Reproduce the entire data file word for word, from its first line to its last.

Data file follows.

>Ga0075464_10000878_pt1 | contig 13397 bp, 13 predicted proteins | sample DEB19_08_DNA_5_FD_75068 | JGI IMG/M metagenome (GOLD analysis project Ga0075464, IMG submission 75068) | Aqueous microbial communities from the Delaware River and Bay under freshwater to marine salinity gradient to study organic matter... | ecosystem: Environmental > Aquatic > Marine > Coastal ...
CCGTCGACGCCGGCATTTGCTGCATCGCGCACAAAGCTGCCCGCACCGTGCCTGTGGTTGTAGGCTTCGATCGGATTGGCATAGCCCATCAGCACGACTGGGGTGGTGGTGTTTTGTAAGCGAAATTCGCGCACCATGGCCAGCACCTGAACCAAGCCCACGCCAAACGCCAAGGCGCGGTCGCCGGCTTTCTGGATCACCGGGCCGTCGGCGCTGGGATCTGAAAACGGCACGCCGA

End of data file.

>Ga0075464_10000878_pt1 | contig 13397 bp, 13 predicted proteins | sample DEB19_08_DNA_5_FD_75068 | JGI IMG/M metagenome (GOLD analysis project Ga0075464, IMG submission 75068) | Aqueous microbial communities from the Delaware River and Bay under freshwater to marine salinity gradient to study organic matter... | ecosystem: Environmental > Aquatic > Marine > Coastal ...
CCGTCGACGCCGGCATTTGCTGCATCGCGCACAAAGCTGCCCGCACCGTGCCTGTGGTTGTAGGCTTCGATCGGATTGGCATAGCCCATCAGCACGACTGGGGTGGTGGTGTTTTGTAAGCGAAATTCGCGCACCATGGCCAGCACCTGAACCAAGCCCACGCCAAACGCCAAGGCGCGGTCGCCGGCTTTCTGGATCACCGGGCCGTCGGCGCTGGGATCTGAAAACGGCACGCCGA